• July 25, 2024

Why A City Renamed Abraham Lincoln High School Is Beyond Insanity…

These are complex times. Even the question “How are you doing?” is complex. But this is not complex: In a 6-1 vote late Tuesday night, the San Francisco Board of Education decided that it’s okay to name a school after Willie Brown or Philip Burton, but not Abraham Lincoln.

Their reason? Lincoln and other prominent figures“engaged in the subjugation and enslavement of human beings; or who oppressed women, inhibiting societal progress; or whose actions led to genocide; or who otherwise significantly diminished the opportunities of those amongst us to the right to life, liberty, and the pursuit of happiness,” according to the text of the resolution.

Activists claim that Lincoln failed to demonstrate that “Black lives mattered to him,” with this his name will be removed from the school.

A “blue ribbon panel of community leaders” recommended 44 school names be changed, joining many other renamed institutions across the country, as the U.S. reckons with its history of racial injustice. But the move has also sparked debate in San Francisco about its timing and whether the list is overly broad.

According to reports, Lincoln’s name will be removed along with politicians like George Washington, Herbert Hoover, and Senator Dianne Feinstein. Feinstein’s name will be stripped from the Dianne Feinstein Elementary School because she allowed the San Francisco City Hall to fly the Confederate flag while she was mayor of the city back in 1984.

School board president Gabriela López called it “an opportunity for our students to learn about the history of our school’s [sic] names, including the potential new ones.”

“This resolution came to the school board in the wake of the attacks in Charlottesville, and we are working alongside the rest of the country to dismantle symbols of racism and white supremacy culture,” she added in a statement.

More details of this report from AWM:

The school district decided that the Abraham Lincoln High School needs a new name because “the majority of (Lincoln’s) policies proved to be detrimental to [Native Americans]. Abraham Lincoln is not seen as much of a hero at all among many American Indian Nations and Native peoples of the United States, as the majority of his policies proved to be detrimental to them.”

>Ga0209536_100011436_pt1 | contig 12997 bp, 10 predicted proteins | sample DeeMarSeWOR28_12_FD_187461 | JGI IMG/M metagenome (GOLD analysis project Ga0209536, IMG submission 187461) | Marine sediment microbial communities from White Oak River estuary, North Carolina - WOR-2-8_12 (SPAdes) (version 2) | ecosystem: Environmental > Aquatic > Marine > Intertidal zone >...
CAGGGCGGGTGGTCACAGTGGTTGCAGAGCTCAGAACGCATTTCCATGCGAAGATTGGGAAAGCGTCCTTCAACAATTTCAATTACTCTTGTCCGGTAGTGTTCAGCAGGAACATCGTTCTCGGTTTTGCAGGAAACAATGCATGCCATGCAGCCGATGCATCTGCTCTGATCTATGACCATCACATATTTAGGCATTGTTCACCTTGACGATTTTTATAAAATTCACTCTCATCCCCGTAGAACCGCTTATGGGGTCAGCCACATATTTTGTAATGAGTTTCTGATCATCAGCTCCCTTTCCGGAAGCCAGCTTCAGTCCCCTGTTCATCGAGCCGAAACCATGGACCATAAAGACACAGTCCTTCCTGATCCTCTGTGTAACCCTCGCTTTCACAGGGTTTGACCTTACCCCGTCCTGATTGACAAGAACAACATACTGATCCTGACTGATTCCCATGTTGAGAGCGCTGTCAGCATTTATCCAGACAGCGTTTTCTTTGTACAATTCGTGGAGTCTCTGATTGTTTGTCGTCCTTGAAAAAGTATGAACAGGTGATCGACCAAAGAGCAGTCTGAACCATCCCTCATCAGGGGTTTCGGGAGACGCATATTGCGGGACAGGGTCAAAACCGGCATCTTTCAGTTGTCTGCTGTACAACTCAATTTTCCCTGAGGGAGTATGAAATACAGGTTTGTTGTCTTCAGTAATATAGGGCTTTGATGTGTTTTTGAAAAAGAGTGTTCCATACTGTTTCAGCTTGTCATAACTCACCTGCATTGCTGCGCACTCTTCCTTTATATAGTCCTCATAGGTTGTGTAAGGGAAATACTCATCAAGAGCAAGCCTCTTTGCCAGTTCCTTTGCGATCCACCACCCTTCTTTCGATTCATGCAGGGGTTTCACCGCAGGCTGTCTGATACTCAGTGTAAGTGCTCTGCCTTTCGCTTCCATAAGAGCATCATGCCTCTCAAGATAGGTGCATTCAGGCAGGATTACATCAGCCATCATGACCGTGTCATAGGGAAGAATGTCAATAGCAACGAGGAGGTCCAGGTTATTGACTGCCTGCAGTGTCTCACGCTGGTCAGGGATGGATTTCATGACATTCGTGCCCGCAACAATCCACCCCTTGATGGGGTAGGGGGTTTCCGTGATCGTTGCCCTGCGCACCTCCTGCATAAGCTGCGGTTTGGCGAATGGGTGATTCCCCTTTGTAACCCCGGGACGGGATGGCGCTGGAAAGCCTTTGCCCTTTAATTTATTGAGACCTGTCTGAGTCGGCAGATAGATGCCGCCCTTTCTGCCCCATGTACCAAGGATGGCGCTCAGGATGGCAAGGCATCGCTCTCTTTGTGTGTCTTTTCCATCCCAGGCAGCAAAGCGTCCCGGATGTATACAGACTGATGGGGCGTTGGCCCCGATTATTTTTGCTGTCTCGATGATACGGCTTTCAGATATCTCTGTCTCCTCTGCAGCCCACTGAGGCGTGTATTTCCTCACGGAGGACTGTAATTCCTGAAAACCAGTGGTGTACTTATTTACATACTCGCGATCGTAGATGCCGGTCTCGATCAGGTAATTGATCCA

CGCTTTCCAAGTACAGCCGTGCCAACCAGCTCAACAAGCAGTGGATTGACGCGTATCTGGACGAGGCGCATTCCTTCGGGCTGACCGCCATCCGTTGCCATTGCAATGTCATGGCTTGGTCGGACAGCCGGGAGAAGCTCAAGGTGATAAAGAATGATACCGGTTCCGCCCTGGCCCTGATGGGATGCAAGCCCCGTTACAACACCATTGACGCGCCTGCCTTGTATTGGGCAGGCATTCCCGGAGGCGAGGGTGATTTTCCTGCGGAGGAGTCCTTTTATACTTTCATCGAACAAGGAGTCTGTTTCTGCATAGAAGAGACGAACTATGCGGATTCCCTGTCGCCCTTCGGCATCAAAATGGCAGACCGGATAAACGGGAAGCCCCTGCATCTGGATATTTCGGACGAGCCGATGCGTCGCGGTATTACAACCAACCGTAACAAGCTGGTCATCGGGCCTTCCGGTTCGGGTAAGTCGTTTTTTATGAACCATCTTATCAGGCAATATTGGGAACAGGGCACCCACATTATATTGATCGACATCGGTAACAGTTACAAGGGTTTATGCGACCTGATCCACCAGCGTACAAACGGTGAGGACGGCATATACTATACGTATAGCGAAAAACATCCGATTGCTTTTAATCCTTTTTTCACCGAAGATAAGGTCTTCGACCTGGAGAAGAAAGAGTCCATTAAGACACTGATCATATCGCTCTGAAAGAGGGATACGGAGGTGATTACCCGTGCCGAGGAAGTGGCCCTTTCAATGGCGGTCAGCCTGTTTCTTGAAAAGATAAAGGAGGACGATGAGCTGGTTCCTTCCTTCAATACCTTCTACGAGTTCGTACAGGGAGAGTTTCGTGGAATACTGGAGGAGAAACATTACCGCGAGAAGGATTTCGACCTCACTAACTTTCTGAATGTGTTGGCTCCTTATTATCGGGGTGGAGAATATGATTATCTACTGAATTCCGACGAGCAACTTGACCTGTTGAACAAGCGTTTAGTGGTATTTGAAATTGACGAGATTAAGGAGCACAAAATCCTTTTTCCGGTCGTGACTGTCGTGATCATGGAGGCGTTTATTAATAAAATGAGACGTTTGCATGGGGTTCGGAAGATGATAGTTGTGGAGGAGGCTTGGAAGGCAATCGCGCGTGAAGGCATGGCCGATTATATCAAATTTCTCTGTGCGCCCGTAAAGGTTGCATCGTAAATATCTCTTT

Although Lincoln went down in history as the president who helped end slavery, he passed several laws that resulted in the direct disenfranchisement of Native Americans and Black people.

For example, the Pacific Railway Act and the Homestead Act of 1862 allowed white Americans to steal land from Native Americans. These policies “led to the significant loss of land and natural resources, as well as the loss of lifestyle and culture, for many Indigenous peoples,” the committee said.

Again in 1864, Lincoln exhibited disdain for people of color when he ordered the Navajo tribe to abandon their ancestral lands in present-day Arizona and take a brutal 450-mile march on foot to their new home in Bosque Redondo, New Mexico.

“The history of Lincoln and Native Americans is complicated, not nearly as well-known as that of the Civil War and slavery,” Jeremiah Jeffries, chairman of the renaming committee and a first-grade teacher, told the San Francisco Chronicle. “Lincoln, like the presidents before him and most after, did not show through policy or rhetoric that Black lives ever mattered to them outside of human capital and as casualties of wealth building.”

Meanwhile, more than 9,000 people have signed an online petition asking the school board to “stop wasting time and money renaming the schools and focus on educating our kids.”

Advocacy group Families for San Francisco also opposed the move, saying it was a top-down process in which the board made the decision without properly consulting experts and the wider community.

Watch the video report below for more details:

Source: AWM

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